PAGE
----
Employment rate for recent graduates reaches 97.3 percent

By University Communications
March 14, 2016
Ben Wichmann works in a computer engineering lab on campus.

Photo: Ben Wichmann works in a computer engineering lab on campus.

For the second year in a row, graduates of University of Wisconsin-Stout achieved a higher rate of success landing that all-important first job than the year before.

The 2014-15 Employment Report, compiled by the UW-Stout Career Services office, revealed that 97.3 percent of the most recent graduates were employed or continuing their education within six months of leaving campus.

The report covers graduating classes in August 2014, December 2014 and May 2015.

The 2013-14 employment rate was 97.1 percent, and the rate was 97 percent the year before that.

One of the many 2014-15 success stories is Ben Wichmann of Oshkosh, who received his Bachelor of Science degree in computer engineering in May 2015.

Wichmann had a position with Lockheed Martin as a research engineer secured by the time of his graduation. He then headed to the Lyndon B. Johnson Space Center in Houston, Texas, to work with NASA’s Human Research Program, assisting engineers on experiments to be conducted on the International Space Station.

Wichmann said he had the opportunity to work with three private companies while a student at UW-Stout — TTM Technologies, the Kennedy Space Center and SGI — and still graduated on time.

Wichmann said the exceptional employment rate for graduates played a significant role in his decision to attend UW-Stout.

“I enjoyed the fact that computer engineering was a hybrid program, which offered experience in both computer science and electronics,” he said of his decision to come to UW-Stout. “Also, the employment rate for graduates was exceptionally higher than other universities I was looking into.”

Kelly Bloomgren poses while studying abroad.“There are many, many more stories like Ben’s throughout our 2014-15 graduates,” said Chancellor Bob Meyer, himself a UW-Stout alumnus.“I can’t tell you how many of our students I talk to on graduation day who are leaving for a job the next day.”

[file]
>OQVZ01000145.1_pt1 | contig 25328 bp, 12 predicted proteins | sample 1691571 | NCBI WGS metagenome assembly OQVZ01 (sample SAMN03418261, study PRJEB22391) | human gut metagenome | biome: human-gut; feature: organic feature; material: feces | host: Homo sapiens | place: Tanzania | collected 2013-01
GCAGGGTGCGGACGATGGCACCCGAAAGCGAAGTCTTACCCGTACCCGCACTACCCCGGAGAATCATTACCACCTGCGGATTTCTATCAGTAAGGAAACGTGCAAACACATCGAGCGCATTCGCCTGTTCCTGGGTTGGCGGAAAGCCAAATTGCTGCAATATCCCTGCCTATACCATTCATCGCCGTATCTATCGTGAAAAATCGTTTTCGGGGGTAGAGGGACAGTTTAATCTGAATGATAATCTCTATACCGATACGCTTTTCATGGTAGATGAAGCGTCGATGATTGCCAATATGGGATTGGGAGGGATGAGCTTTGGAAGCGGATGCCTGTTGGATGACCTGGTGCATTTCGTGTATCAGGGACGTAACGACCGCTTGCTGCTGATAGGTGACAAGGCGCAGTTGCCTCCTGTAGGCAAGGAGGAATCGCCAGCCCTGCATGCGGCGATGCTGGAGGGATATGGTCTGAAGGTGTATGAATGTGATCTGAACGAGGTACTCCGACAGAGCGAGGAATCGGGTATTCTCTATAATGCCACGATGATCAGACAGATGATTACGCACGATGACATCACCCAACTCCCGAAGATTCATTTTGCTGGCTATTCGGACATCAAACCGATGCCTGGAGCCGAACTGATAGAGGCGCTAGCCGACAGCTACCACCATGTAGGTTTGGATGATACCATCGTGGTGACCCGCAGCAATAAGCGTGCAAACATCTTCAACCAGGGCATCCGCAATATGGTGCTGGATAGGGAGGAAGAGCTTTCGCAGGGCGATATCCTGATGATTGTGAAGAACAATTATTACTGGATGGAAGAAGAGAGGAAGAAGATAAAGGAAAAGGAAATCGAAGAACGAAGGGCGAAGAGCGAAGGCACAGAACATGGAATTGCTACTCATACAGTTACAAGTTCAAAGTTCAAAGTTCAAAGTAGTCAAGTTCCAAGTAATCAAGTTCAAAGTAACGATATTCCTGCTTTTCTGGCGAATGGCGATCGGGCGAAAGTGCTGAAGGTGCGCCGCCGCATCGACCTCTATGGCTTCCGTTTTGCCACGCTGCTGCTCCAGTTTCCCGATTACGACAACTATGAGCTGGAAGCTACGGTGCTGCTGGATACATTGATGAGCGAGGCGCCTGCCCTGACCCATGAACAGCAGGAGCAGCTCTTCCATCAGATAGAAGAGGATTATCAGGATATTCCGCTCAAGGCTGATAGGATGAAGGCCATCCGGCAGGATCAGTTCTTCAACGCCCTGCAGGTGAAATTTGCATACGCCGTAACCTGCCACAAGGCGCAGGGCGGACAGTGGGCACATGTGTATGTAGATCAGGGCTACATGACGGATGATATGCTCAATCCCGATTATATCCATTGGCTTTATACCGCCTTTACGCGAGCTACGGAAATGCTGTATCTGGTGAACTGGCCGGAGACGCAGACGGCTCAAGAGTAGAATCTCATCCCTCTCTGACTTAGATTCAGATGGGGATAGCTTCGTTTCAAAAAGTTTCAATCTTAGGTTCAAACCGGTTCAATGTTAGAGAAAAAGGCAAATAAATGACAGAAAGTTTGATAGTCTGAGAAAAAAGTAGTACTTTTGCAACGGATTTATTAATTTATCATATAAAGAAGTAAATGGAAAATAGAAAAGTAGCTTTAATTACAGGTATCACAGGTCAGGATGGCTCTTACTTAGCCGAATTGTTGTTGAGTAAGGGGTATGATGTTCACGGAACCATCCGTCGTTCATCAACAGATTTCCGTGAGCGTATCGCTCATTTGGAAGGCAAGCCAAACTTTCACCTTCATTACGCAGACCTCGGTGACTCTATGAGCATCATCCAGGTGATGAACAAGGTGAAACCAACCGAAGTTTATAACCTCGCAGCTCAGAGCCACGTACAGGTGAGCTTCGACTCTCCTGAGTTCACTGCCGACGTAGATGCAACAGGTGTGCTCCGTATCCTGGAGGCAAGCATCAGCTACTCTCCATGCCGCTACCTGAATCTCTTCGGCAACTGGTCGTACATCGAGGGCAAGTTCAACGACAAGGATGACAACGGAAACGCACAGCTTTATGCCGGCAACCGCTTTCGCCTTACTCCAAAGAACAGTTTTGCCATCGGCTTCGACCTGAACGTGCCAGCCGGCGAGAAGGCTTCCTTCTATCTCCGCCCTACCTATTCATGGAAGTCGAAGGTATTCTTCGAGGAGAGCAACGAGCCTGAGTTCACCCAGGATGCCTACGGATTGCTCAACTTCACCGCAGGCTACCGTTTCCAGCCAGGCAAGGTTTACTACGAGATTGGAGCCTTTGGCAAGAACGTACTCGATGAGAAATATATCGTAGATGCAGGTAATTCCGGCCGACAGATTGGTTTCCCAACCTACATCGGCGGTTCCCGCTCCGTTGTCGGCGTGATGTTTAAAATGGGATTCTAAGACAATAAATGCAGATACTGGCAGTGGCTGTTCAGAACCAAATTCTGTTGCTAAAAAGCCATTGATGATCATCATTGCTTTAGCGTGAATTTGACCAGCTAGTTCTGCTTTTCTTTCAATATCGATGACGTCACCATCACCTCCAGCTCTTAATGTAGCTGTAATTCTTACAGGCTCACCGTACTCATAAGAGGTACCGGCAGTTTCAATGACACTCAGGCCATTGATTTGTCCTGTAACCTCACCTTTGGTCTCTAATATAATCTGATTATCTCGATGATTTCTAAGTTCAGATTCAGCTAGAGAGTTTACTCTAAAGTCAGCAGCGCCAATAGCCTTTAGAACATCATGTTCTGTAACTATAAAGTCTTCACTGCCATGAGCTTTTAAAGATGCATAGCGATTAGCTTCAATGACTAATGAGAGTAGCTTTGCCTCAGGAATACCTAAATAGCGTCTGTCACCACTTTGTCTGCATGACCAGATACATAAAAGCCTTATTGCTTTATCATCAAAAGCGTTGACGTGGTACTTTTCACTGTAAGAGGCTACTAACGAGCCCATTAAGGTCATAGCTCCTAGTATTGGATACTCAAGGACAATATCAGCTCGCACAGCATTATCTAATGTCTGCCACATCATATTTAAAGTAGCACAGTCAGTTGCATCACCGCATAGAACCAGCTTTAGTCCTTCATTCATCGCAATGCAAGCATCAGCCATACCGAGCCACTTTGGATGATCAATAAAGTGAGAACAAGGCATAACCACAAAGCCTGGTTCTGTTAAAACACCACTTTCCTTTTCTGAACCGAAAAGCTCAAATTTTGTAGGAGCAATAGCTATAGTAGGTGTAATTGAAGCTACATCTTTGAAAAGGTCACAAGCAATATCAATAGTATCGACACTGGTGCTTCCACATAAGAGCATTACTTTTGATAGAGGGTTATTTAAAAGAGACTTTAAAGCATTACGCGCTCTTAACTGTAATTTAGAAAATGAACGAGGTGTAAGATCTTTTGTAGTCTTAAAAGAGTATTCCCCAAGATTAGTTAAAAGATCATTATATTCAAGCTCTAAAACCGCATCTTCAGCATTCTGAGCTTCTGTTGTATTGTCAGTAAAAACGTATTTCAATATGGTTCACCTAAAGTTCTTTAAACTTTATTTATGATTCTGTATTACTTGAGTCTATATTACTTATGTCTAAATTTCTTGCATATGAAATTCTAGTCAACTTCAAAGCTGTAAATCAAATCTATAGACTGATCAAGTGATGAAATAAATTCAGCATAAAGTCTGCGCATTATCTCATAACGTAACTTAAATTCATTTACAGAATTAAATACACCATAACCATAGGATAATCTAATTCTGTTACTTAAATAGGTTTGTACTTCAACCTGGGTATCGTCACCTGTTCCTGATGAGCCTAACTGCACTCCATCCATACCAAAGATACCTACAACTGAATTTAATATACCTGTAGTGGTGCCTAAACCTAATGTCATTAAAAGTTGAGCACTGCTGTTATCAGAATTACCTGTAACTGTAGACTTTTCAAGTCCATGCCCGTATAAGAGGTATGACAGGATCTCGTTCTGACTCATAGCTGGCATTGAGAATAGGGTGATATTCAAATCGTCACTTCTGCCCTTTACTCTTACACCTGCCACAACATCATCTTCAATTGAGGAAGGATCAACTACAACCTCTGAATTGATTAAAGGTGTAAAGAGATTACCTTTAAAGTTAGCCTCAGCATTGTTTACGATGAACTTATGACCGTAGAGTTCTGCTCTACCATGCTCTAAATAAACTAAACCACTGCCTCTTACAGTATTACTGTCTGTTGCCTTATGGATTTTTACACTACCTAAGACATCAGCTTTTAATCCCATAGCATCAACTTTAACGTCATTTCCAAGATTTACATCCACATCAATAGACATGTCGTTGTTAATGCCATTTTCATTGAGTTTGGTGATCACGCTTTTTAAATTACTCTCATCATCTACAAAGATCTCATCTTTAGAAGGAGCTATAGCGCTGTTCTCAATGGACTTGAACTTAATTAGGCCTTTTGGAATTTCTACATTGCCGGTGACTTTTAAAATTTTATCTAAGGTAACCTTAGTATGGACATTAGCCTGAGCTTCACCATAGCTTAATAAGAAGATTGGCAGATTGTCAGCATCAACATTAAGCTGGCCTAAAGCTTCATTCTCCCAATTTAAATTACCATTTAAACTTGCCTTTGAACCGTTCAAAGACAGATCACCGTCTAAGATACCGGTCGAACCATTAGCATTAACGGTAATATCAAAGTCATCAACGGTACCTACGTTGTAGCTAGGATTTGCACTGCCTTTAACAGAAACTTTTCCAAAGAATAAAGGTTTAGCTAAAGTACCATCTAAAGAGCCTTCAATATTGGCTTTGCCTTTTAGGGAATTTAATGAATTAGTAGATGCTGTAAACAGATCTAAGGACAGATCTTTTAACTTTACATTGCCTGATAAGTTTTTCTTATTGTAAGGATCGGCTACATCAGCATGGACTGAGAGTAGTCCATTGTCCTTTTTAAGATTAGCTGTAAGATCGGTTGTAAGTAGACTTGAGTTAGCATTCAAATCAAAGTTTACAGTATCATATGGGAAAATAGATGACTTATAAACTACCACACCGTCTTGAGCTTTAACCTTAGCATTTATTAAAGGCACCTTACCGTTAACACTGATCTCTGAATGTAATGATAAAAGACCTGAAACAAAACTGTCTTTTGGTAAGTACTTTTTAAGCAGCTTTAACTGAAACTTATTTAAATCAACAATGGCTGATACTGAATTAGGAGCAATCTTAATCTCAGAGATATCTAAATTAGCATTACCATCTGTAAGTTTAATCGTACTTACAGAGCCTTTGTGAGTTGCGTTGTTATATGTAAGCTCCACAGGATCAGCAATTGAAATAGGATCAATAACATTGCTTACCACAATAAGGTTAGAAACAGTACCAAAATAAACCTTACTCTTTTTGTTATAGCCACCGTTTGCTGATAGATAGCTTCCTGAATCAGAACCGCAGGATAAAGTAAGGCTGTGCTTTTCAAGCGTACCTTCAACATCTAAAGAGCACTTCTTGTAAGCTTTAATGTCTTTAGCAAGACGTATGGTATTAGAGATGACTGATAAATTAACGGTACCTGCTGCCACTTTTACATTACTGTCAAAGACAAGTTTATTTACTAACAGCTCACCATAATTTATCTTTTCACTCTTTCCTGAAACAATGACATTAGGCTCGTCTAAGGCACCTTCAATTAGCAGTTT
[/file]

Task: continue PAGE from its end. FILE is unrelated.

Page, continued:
Meyer said he was happy that in his first year as chancellor the employment rate increased to 97.1 percent. 

“I thought it would be difficult to top that increase,” Meyer said. “So I am overjoyed that we were able to increase the employment rate for the second year in a row.”

Meyer said he also was pleased that the percentage of UW-Stout students finding employment in their field of study increased to 83.3 percent in 2014-15, compared to 81.9 percent the year before.

“That statistic is a true measure of how closely we align our undergraduate program array with the needs of business and industry,” Meyer said. “It means that we are producing graduates in fields where our business and industry partners have openings and need well-prepared employees.”

Meyer and other university officials said it is difficult to pinpoint just one reason for the success UW-Stout students have after graduation.

“It is clear, though, that we are producing the types of graduates who have had the hands-on education and on-the-job experiences valued and needed by business and industry,” Meyer said.

Career Services programs help students

Bryan Barts, interim director of the Career Services office, said UW-Stout’s robust Cooperative Education Program, which prepares students through completing semesterlong work experiences in business and industry, is a key reason graduates fare well after leaving campus.

Participation in co-ops grew for the seventh consecutive year to 1,032 students in 2014-15, compared to 954 last year. Some 562 employers offered sites for co-op students, who were paid an average of $14.93 an hour.

Bryan Barts“The co-op program is a great way for students to apply their skills and abilities, often surpassing employers’ expectations,” Barts said.“Many co-op students come back to campus with a job offer in hand.”

Barts also said Career Services works hard to connect students with potential employers, citing the fall and spring Career Conferences that attract hundreds of employers.

Kelly Bloomgren of Fairmont, Minn., completed an internship with Weidner Apartment Homes in Colorado in summer 2015 and started working there for the company right after graduating in December 2015.

“I interned in Seattle for a highly successful company (Weidner), which turned into a career,” said Bloomgren, who majored in hotel, restaurant and tourism management. Bloomgren added that she had “had numerous student leadership opportunities” while a student, which helped her career opportunities.

The Employment Report also showed that 22 of UW-Stout’s 48 undergraduate majors had a 100 percent employment rate. The median salary paid to newly employed graduates was $40,000 a year, with 12 majors reporting starting salaries averaging $50,000 or more.



Second Photo: Kelly Bloomgren has fun while studying abroad. 

Third Photo: Bryan Barts